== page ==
Social distancing and just essentially not going out has created opportunities for catching up on movie watching. I’m partial to old, classic cinema and I’ve used this time sequestered to reacquaint myself with the genre. With the hope of perhaps staving off boredom and cabin fever for at least a couple of hours, I’ll be reviewing some of these classic films and sharing my thoughts with the Around Ambler faithful. I have no experience with films other than watching them, so my opinions have no real validation other than my own tastes. With that warning, I will review my first movie, the 1946 film noir, The Stranger, starring Edward G. Robinson, Orson Welles and Loretta Young.
Due to the current nature of our shared situation, I really didn’t want to watch a movie that had anything to do with sickness, isolation, lots of death or politics. Considering The Stranger had only a little of the aforementioned and still managed to hold my interest is a testament to the fine acting and gravitas found in the film. Those who are acquainted with movies from the ’40s will recognize two of the finest actors of that generation in Edward G. Robinson and Orson Welles, and both live up to their reputations. Robinson plays against type as Mr. Wilson, a war crimes commissioner tasked with tracking and bringing to justice the last remnants of the Nazi party and one, Welles, who has made his home in a small Connecticut town.
The United Nations War Crimes Commission is hunting for Nazi fugitive Franz Kindler (Welles), a war criminal who has erased all evidence of his existence, with the only clue about his identity being his maniacal love for clocks. Unable to find Kindler, Mr. Wilson (Robinson) releases Kindler’s former underling Meinike (Konstantin Shayne), hoping the man will lead him to Kindler. Wilson follows Meinike to the United States, to Harper, Connecticut, but loses track of him before Meinike before he meets with Kindler. Kindler known as “Charles Rankin,” is posing as a prep school teacher who is about to marry Mary Longstreet (Loretta Young), daughter of a Supreme Court Justice. Rankin also is repairing the 400-year clock in the belfry of the church in the town square.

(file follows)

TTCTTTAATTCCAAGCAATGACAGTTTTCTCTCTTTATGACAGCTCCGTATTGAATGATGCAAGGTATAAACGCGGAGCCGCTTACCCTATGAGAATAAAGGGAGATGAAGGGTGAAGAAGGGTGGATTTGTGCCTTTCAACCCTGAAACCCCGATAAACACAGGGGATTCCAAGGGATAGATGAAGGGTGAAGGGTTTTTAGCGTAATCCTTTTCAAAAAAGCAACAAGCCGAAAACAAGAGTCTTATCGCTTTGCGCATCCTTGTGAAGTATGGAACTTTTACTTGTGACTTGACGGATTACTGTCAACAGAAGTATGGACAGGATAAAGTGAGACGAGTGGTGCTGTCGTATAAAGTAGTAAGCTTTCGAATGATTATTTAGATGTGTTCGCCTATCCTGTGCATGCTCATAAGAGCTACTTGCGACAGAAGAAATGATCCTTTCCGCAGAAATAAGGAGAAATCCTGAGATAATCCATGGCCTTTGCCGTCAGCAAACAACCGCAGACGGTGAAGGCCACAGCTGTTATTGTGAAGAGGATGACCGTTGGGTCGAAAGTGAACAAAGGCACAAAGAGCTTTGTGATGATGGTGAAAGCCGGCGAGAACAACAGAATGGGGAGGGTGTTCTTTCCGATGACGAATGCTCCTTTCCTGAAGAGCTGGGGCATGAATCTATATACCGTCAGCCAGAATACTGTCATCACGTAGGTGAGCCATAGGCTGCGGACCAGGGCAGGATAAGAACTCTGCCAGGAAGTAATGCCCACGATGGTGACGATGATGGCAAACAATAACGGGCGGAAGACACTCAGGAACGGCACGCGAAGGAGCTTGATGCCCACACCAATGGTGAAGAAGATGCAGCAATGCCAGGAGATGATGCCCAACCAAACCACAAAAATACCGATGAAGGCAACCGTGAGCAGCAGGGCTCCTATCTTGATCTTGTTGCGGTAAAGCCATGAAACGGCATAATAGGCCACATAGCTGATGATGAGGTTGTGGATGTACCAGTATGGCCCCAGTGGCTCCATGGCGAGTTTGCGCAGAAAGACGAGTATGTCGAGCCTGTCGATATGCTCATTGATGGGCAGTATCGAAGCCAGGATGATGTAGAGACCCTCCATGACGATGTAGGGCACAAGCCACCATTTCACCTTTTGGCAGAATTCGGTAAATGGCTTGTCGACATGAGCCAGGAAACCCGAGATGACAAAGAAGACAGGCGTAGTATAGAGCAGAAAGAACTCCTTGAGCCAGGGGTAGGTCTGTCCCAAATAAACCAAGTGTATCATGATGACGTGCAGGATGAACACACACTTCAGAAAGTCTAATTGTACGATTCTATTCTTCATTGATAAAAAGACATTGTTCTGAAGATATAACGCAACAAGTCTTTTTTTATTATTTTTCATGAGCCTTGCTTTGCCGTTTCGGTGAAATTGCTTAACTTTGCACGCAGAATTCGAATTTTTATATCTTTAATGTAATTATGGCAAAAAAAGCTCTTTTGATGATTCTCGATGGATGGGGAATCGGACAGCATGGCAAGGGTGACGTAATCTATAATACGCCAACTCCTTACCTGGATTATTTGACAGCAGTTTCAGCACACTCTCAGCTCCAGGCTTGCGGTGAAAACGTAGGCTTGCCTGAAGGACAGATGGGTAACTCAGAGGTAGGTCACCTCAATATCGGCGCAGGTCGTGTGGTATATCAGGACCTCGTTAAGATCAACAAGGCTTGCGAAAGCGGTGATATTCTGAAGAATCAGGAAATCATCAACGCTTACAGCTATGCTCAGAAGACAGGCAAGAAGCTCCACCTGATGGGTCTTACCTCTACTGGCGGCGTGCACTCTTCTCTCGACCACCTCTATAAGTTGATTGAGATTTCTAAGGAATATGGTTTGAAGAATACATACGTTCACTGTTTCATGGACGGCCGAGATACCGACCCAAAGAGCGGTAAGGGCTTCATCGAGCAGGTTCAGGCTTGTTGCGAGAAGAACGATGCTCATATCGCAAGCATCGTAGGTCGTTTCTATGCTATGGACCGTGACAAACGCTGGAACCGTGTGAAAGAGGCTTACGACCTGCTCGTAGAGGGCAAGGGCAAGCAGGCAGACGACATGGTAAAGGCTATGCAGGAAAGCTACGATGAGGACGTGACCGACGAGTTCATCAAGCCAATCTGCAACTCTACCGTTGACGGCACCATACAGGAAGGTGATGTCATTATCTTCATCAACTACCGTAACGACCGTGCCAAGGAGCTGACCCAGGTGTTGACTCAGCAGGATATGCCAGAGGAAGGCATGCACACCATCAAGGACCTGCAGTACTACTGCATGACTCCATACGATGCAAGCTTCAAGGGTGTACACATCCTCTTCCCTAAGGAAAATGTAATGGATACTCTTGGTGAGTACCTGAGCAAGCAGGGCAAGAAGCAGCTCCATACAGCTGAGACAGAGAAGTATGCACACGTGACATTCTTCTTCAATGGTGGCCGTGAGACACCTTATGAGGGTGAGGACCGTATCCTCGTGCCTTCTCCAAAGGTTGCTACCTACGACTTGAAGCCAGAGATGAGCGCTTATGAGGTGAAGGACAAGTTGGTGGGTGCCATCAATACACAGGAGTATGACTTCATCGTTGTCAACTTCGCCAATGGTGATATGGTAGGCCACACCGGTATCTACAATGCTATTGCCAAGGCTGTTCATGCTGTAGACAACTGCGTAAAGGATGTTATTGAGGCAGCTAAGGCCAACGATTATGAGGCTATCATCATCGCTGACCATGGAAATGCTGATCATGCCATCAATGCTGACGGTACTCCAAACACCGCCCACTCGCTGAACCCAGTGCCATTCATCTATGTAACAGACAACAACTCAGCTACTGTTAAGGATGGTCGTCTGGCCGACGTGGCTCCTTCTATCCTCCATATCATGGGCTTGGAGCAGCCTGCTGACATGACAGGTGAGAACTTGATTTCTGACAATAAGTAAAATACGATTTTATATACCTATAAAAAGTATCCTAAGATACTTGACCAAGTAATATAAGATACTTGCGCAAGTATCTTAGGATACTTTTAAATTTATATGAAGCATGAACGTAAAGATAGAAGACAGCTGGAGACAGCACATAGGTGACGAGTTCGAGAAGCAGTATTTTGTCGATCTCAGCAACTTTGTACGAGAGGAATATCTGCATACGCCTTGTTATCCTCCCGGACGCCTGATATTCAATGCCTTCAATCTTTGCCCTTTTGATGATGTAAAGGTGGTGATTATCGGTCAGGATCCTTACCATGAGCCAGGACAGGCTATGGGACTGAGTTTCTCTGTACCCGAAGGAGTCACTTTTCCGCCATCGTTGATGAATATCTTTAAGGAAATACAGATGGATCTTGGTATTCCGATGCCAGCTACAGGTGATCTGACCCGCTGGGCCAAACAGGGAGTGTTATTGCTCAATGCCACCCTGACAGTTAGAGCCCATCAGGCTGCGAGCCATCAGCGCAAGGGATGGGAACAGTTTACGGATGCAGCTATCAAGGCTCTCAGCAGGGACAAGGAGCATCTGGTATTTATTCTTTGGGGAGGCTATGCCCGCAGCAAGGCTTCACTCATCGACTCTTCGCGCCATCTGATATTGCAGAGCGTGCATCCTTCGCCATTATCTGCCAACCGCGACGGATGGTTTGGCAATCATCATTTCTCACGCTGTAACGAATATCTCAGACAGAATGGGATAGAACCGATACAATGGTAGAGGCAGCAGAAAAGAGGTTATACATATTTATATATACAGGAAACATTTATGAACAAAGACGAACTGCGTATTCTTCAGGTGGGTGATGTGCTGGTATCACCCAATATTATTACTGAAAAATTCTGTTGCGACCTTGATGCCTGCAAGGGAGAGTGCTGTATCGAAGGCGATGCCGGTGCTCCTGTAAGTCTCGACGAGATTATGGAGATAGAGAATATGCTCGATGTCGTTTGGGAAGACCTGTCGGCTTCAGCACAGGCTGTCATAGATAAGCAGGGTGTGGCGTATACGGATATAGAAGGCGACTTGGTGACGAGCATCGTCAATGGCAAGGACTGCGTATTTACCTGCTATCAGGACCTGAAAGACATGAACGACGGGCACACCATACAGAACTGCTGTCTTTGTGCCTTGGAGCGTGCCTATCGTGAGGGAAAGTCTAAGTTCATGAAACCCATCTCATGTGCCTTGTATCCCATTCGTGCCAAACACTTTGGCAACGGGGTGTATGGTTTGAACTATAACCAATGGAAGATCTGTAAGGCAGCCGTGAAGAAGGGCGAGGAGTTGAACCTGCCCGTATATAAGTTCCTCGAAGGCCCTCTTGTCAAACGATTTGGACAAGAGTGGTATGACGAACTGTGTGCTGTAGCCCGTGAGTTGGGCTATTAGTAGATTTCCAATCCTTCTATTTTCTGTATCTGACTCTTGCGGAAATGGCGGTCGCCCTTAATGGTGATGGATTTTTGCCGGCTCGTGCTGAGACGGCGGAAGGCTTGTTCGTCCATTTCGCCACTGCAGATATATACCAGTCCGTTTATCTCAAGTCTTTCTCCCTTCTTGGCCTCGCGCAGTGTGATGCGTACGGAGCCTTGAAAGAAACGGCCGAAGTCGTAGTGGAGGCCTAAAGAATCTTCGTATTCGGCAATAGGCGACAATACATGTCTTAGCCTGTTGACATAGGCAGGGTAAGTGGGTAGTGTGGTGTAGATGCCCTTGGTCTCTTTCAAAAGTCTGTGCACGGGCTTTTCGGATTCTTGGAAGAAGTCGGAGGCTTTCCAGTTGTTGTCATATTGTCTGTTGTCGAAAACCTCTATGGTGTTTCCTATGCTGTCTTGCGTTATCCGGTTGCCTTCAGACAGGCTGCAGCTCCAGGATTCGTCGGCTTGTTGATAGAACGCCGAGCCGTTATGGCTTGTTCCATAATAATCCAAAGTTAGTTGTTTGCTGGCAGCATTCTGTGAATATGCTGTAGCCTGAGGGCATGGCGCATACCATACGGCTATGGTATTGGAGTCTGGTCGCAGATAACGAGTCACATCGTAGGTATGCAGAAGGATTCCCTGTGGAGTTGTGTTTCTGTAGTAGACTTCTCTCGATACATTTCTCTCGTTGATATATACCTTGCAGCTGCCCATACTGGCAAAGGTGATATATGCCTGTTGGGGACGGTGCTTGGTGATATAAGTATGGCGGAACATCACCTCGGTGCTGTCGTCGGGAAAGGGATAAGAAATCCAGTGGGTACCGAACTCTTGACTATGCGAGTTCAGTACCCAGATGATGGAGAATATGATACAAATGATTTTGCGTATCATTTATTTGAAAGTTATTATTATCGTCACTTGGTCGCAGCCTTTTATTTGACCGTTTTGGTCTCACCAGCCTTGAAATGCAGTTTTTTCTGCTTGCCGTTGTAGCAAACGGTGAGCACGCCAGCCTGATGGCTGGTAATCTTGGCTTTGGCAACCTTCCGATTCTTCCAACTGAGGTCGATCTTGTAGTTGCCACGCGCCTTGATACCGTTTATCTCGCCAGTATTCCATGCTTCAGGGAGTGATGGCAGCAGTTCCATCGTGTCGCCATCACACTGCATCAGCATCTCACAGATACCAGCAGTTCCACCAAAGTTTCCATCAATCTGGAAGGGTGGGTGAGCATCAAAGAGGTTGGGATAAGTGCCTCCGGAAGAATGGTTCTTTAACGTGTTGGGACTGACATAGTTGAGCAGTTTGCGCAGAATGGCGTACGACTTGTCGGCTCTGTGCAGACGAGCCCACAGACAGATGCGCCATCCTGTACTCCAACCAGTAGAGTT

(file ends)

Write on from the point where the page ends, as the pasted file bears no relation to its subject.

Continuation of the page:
When Kindler eventually meets Meinike, Kindler strangles Meinike, whom he fears could expose him. Eventually, Wilson deduces that Rankin is Kindler and that’s when the movie really begins…
Edward G. Robinson is a prototype 1940s gangster, famous for his portrayal of the heavy in movies like Key Largo and Little Caesar. A proud Romanian Jew born Emanuel Goldenberg, Robinson was one of the first in Hollywood to speak out against Nazism in the 1930s, so this role against type as Nazi hunter Mr. Wilson is poignant for the actor. He, as well as the audience, know early on that Rankin is Kindler; Robinson’s awesome performance as an earnest detective reminded me of a serious Colombo, and knowing the alter-ego doesn’t kill any of the suspense. Robinson’s Mr. Wilson is smart, savvy and gives the right amount of seriousness to the role that you feel the intensity of his desire to expose Rankin.
Welles, who also directed the film, is awesome as the villain. His range, in one breath playing a charming schoolteacher and in the next a murdering Nazi, is really on display in this film. Much of the suspense from the movie comes directly from Welles, whose eyes convey his emotions and intentions.
For some reason, The Stranger is in the public domain. I found it on Netflix but there are a few high-quality versions on YouTube. This movie is worth a view, especially if you are looking for escapism during your time in quarantine.
I give it four hand sanitizers out of five.